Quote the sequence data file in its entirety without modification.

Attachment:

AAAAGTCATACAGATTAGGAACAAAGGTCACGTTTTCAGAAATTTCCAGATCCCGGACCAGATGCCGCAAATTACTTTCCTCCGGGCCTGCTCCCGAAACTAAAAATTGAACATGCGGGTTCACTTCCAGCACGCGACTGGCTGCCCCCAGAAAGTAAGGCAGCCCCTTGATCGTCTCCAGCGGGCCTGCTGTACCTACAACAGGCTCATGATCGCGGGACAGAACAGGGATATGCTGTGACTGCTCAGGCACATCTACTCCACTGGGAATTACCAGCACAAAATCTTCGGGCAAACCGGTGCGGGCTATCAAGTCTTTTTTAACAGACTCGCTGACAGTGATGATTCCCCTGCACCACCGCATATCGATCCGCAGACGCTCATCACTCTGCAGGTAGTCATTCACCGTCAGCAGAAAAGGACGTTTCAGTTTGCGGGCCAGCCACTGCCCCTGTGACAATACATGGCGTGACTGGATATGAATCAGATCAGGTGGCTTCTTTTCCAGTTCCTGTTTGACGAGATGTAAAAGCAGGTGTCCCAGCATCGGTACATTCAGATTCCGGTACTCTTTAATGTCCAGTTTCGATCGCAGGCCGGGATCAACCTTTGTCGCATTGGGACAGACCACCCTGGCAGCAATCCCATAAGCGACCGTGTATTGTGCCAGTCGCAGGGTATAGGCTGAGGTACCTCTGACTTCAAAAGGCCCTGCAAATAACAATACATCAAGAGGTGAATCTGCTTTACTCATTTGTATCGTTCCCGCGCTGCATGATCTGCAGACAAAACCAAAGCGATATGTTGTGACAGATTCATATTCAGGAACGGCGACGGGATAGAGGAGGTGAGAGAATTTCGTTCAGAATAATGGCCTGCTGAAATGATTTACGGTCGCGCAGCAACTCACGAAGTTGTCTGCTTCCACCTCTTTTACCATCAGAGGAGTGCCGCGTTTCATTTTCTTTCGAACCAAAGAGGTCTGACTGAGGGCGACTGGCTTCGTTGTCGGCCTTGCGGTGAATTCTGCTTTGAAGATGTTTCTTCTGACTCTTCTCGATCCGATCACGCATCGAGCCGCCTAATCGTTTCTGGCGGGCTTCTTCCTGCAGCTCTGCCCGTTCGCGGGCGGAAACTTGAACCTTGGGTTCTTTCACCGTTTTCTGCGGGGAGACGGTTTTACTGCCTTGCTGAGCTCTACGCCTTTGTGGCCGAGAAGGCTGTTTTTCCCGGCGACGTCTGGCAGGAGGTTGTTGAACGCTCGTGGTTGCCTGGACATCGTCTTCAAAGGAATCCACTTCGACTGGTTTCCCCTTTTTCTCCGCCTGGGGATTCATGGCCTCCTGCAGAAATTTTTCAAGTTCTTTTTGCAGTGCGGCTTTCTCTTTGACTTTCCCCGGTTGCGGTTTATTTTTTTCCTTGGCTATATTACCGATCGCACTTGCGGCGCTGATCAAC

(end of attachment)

AAAAGTCATACAGATTAGGAACAAAGGTCACGTTTTCAGAAATTTCCAGATCCCGGACCAGATGCCGCAAATTACTTTCCTCCGGGCCTGCTCCCGAAACTAAAAATTGAACATGCGGGTTCACTTCCAGCACGCGACTGGCTGCCCCCAGAAAGTAAGGCAGCCCCTTGATCGTCTCCAGCGGGCCTGCTGTACCTACAACAGGCTCATGATCGCGGGACAGAACAGGGATATGCTGTGACTGCTCAGGCACATCTACTCCACTGGGAATTACCAGCACAAAATCTTCGGGCAAACCGGTGCGGGCTATCAAGTCTTTTTTAACAGACTCGCTGACAGTGATGATTCCCCTGCACCACCGCATATCGATCCGCAGACGCTCATCACTCTGCAGGTAGTCATTCACCGTCAGCAGAAAAGGACGTTTCAGTTTGCGGGCCAGCCACTGCCCCTGTGACAATACATGGCGTGACTGGATATGAATCAGATCAGGTGGCTTCTTTTCCAGTTCCTGTTTGACGAGATGTAAAAGCAGGTGTCCCAGCATCGGTACATTCAGATTCCGGTACTCTTTAATGTCCAGTTTCGATCGCAGGCCGGGATCAACCTTTGTCGCATTGGGACAGACCACCCTGGCAGCAATCCCATAAGCGACCGTGTATTGTGCCAGTCGCAGGGTATAGGCTGAGGTACCTCTGACTTCAAAAGGCCCTGCAAATAACAATACATCAAGAGGTGAATCTGCTTTACTCATTTGTATCGTTCCCGCGCTGCATGATCTGCAGACAAAACCAAAGCGATATGTTGTGACAGATTCATATTCAGGAACGGCGACGGGATAGAGGAGGTGAGAGAATTTCGTTCAGAATAATGGCCTGCTGAAATGATTTACGGTCGCGCAGCAACTCACGAAGTTGTCTGCTTCCACCTCTTTTACCATCAGAGGAGTGCCGCGTTTCATTTTCTTTCGAACCAAAGAGGTCTGACTGAGGGCGACTGGCTTCGTTGTCGGCCTTGCGGTGAATTCTGCTTTGAAGATGTTTCTTCTGACTCTTCTCGATCCGATCACGCATCGAGCCGCCTAATCGTTTCTGGCGGGCTTCTTCCTGCAGCTCTGCCCGTTCGCGGGCGGAAACTTGAACCTTGGGTTCTTTCACCGTTTTCTGCGGGGAGACGGTTTTACTGCCTTGCTGAGCTCTACGCCTTTGTGGCCGAGAAGGCTGTTTTTCCCGGCGACGTCTGGCAGGAGGTTGTTGAACGCTCGTGGTTGCCTGGACATCGTCTTCAAAGGAATCCACTTCGACTGGTTTCCCCTTTTTCTCCGCCTGGGGATTCATGGCCTCCTGCAGAAATTTTTCAAGTTCTTTTTGCAGTGCGGCTTTCTCTTTGACTTTCCCCGGTTGCGGTTTATTTTTTTCCTTGGCTATATTACCGATCGCACTTGCGGCGCTGATCAAC